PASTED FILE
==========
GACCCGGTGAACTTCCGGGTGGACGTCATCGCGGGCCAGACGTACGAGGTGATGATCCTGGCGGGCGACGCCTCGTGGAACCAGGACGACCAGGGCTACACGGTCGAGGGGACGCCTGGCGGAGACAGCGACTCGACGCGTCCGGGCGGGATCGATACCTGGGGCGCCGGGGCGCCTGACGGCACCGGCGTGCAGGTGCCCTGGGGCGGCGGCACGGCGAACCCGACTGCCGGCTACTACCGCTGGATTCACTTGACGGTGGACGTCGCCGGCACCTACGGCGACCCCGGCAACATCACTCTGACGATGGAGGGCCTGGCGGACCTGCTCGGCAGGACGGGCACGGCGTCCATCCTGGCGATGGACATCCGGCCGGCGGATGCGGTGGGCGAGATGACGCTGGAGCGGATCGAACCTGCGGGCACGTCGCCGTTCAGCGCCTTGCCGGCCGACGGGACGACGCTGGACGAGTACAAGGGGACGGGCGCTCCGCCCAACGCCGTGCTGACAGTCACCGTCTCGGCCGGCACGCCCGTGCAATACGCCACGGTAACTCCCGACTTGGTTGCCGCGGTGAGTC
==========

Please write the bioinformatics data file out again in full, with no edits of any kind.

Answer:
GACCCGGTGAACTTCCGGGTGGACGTCATCGCGGGCCAGACGTACGAGGTGATGATCCTGGCGGGCGACGCCTCGTGGAACCAGGACGACCAGGGCTACACGGTCGAGGGGACGCCTGGCGGAGACAGCGACTCGACGCGTCCGGGCGGGATCGATACCTGGGGCGCCGGGGCGCCTGACGGCACCGGCGTGCAGGTGCCCTGGGGCGGCGGCACGGCGAACCCGACTGCCGGCTACTACCGCTGGATTCACTTGACGGTGGACGTCGCCGGCACCTACGGCGACCCCGGCAACATCACTCTGACGATGGAGGGCCTGGCGGACCTGCTCGGCAGGACGGGCACGGCGTCCATCCTGGCGATGGACATCCGGCCGGCGGATGCGGTGGGCGAGATGACGCTGGAGCGGATCGAACCTGCGGGCACGTCGCCGTTCAGCGCCTTGCCGGCCGACGGGACGACGCTGGACGAGTACAAGGGGACGGGCGCTCCGCCCAACGCCGTGCTGACAGTCACCGTCTCGGCCGGCACGCCCGTGCAATACGCCACGGTAACTCCCGACTTGGTTGCCGCGGTGAGTC